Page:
This film was made as part of the 50th anniversary celebrations for Doctor Who this year. Written by the multi-talented Mark Gatiss, it focuses on the creation of the phenomenally successful television show and the experiences of the first doctor William Hartnell (played by David Bradley). Reading reviews about this beforehand, I had assumed that the star of the show was Verity Lambert (Jessica Raine), sometimes called the ‘godmother of Doctor Who’, she was the show’s first producer. However, I was struck by how unimportant Lambert actually seemed in the creation of the programme. The idea for a sci-fi show focused on the adventures of an elderly and mysterious elderly man is one which is attributed to BBC’s Head of Drama Sydney Newman (Brian Cox). Lambert has an attachment to the show but for her it is a stepping stone to greater things, making her decision to leave the show seem like a betrayal.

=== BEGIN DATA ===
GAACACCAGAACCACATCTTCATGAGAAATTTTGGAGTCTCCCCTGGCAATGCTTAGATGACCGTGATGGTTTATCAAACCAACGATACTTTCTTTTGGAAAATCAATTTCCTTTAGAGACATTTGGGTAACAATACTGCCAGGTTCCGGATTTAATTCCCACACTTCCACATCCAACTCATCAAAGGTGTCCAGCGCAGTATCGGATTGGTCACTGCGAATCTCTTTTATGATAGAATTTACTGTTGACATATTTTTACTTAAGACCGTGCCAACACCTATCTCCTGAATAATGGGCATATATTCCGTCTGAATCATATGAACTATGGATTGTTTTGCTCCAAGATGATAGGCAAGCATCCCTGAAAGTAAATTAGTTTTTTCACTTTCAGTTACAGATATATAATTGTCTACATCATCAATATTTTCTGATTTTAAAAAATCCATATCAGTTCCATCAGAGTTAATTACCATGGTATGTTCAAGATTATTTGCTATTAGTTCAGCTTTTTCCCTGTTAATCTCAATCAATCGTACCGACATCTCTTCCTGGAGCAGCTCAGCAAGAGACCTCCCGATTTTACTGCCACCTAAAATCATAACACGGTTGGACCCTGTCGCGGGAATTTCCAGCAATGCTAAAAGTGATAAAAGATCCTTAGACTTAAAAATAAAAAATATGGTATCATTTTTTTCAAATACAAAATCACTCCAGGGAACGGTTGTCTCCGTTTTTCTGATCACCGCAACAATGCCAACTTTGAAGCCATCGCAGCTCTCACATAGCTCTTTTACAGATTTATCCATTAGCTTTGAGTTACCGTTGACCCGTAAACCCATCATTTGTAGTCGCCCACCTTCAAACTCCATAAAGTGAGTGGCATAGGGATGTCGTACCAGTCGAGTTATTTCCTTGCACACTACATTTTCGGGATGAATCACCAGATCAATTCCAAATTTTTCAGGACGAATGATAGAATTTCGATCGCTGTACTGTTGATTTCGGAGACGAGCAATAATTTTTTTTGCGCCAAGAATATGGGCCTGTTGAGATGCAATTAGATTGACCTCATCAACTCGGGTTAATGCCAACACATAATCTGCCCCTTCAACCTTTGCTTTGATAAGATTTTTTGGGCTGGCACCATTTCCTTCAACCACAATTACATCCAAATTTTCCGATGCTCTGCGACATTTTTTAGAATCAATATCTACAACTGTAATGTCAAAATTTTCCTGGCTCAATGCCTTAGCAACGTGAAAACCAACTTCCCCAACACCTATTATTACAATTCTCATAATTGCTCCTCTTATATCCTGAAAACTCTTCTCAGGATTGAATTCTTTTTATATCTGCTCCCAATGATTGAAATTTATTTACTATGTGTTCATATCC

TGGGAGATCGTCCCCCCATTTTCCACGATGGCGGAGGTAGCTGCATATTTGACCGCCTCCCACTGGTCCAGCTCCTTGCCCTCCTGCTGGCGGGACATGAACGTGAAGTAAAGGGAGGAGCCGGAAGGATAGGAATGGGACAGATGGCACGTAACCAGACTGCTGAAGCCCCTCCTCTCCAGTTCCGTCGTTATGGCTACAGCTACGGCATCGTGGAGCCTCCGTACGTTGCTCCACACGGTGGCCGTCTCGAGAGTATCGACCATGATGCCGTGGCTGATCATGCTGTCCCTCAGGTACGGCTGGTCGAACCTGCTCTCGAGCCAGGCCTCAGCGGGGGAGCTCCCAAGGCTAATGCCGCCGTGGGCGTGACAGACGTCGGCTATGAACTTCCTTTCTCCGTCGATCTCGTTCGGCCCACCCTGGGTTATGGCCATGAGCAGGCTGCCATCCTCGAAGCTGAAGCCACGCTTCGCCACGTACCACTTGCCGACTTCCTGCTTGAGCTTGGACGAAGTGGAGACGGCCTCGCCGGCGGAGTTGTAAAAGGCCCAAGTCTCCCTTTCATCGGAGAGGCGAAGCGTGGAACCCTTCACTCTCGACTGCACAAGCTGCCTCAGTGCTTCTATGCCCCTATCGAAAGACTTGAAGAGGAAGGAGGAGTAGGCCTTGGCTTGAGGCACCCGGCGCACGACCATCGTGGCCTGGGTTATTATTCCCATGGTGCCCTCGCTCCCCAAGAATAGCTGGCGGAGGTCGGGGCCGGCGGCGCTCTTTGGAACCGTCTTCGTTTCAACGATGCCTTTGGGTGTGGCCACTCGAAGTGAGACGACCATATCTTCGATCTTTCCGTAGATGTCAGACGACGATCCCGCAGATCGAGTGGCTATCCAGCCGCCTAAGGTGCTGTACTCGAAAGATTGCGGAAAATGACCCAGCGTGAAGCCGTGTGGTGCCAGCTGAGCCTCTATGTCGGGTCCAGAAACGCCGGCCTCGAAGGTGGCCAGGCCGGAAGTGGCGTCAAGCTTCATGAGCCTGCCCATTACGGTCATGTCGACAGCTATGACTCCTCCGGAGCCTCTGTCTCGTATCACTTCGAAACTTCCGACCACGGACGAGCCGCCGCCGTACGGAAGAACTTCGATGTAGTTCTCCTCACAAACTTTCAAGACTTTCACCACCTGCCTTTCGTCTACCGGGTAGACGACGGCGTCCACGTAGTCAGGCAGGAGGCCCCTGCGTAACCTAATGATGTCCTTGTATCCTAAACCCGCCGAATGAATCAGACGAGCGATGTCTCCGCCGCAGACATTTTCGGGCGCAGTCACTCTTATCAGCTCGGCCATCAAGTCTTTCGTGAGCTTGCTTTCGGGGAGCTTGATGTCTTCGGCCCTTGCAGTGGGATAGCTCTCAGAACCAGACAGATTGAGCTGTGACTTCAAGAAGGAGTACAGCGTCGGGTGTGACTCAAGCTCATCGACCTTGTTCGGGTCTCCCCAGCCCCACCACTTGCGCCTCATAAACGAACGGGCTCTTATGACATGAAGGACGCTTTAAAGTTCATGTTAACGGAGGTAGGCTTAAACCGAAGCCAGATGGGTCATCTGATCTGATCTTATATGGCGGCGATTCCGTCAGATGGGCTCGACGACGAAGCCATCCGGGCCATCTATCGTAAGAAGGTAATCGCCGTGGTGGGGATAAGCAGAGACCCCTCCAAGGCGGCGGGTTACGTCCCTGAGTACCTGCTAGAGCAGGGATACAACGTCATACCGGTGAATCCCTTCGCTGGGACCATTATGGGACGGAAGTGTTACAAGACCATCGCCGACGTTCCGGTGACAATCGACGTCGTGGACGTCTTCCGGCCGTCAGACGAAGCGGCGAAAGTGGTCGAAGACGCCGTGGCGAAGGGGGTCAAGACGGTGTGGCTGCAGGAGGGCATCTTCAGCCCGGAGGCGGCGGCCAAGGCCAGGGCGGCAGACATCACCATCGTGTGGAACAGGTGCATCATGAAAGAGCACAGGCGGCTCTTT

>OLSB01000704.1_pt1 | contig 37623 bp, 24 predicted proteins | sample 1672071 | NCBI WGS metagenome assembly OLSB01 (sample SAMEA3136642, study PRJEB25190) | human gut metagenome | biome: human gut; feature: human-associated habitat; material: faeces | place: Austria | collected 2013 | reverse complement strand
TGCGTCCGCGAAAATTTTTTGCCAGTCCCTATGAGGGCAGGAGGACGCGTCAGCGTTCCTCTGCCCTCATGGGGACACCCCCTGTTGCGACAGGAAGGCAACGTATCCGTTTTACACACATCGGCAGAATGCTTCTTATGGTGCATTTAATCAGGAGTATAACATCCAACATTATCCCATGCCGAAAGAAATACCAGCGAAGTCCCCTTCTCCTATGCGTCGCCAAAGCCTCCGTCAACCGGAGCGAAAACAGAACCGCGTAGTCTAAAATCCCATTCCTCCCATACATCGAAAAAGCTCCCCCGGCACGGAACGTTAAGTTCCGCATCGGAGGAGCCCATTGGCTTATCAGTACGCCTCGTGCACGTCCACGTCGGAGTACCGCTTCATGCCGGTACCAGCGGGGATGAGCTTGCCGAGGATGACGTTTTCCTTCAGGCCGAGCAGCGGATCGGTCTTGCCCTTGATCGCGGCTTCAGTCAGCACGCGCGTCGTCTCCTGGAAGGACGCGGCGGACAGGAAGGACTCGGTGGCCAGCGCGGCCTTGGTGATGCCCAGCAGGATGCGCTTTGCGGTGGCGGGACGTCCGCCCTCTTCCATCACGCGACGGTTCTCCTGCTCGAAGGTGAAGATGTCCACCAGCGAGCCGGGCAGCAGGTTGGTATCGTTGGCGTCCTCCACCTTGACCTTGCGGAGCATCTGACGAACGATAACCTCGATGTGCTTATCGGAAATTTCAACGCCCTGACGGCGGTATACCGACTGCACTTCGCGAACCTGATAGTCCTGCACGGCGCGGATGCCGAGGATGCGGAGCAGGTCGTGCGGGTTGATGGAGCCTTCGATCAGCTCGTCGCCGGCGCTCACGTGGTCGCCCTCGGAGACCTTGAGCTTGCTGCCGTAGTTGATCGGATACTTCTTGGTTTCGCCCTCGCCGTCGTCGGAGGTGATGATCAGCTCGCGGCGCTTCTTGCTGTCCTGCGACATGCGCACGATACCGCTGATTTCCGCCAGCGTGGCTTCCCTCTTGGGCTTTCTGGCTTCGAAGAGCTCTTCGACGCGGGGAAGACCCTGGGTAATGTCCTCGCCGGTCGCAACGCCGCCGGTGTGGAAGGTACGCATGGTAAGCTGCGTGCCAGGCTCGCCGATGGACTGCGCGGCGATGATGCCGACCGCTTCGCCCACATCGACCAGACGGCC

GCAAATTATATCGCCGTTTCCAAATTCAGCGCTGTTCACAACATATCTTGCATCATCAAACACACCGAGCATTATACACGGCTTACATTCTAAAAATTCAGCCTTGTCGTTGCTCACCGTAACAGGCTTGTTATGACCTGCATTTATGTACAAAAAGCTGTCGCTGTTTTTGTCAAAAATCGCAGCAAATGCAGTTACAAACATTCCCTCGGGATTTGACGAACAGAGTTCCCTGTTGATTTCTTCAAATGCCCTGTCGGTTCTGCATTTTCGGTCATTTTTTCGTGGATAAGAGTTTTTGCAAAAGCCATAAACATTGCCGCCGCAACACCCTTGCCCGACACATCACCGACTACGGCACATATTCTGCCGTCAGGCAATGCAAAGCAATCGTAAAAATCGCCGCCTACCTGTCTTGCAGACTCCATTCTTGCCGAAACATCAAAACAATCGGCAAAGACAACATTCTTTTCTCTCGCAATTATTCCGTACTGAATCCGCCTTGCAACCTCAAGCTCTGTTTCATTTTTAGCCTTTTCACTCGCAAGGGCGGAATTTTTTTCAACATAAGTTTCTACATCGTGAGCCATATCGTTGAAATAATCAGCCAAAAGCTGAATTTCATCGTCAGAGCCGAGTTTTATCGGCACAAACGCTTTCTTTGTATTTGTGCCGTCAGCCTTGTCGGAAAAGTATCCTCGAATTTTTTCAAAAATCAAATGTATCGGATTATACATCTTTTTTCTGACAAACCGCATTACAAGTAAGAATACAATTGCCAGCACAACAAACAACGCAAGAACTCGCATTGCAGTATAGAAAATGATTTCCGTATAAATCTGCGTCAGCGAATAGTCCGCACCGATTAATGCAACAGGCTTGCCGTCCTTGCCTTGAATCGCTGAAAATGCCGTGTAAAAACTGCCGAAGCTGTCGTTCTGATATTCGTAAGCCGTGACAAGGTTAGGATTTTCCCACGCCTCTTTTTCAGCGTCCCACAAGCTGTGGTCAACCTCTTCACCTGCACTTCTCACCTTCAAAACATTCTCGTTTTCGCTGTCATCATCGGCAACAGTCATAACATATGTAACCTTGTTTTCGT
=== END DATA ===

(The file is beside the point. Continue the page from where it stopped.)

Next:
Hartnell is the real focus of the film: the man who defined the part of the doctor, ensuring that behind his gruff exterior there is “a twinkle in his eye”. Appropriate for Christmas day fare, it has an element of the softening Scrooge as we see Hartnell become a far more approachable person through the part he plays and the sense of fulfilment he gains from that; the boundaries between the Doctor and Hartnell blur as he adopts a pastoral attitude towards the cast and crew. One of the most touching scenes has Hartnell lead a class of star struck children in an attack against the Daleks as they play in a park. Tragically juxtaposed with this increasing sense of belonging, however, is the steady decline of Hartnell’s health and his inability to keep playing the role. By the end my brother and I were weeping, not with the oddly uplifting or cathartic tears that you’d expect from Christmas TV but with depressing ones (depressing tears, you say?) that spring from watching the unheroic story of old age decline.
An Adventure in Space and Time can’t really be blamed for this lack of Christmas feeling, seeing as it as a repeat and not originally intended viewing on this day. Others are far more culpable.
7.30pm: Doctor Who – ‘The Time of the Doctor’